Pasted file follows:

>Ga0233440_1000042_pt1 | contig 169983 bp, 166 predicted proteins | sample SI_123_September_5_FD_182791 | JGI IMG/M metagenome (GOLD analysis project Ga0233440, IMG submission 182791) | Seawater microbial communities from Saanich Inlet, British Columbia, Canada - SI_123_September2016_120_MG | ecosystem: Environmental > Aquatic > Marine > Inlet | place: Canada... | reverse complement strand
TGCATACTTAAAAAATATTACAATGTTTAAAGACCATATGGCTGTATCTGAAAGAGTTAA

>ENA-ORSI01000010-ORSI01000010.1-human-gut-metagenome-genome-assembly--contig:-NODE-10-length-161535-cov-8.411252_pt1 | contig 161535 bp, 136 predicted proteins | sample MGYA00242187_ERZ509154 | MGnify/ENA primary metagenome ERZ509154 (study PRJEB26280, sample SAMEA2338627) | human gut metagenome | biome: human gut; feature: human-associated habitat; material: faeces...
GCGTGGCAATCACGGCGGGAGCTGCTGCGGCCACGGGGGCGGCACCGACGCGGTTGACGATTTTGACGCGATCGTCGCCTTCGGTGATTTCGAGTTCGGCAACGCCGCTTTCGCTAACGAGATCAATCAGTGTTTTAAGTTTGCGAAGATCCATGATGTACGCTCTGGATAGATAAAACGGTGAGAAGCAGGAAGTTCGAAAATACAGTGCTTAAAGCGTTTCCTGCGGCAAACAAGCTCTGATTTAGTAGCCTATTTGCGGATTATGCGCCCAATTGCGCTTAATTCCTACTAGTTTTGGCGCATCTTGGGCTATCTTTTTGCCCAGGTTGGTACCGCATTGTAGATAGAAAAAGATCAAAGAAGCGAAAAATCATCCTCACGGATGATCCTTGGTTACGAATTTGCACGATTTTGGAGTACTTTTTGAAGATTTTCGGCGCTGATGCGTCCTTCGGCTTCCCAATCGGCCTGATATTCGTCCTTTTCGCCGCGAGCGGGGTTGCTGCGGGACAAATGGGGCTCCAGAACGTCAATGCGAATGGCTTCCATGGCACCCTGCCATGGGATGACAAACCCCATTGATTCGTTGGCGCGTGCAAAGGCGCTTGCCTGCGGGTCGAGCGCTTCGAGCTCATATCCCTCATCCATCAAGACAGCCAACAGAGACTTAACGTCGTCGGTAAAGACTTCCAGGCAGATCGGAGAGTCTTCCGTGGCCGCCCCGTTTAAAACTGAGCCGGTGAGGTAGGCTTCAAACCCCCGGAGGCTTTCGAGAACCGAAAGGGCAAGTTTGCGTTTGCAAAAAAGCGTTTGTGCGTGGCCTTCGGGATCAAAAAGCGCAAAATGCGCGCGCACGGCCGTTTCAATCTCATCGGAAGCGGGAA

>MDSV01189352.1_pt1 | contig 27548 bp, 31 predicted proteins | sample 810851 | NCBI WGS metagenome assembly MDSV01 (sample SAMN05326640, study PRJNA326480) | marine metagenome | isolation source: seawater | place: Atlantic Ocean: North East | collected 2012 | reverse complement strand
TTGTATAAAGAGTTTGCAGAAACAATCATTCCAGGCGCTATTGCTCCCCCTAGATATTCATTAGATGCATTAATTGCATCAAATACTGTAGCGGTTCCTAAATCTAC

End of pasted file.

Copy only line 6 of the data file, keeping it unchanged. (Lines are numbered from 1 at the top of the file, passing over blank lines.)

TTGTATAAAGAGTTTGCAGAAACAATCATTCCAGGCGCTATTGCTCCCCCTAGATATTCATTAGATGCATTAATTGCATCAAATACTGTAGCGGTTCCTAAATCTAC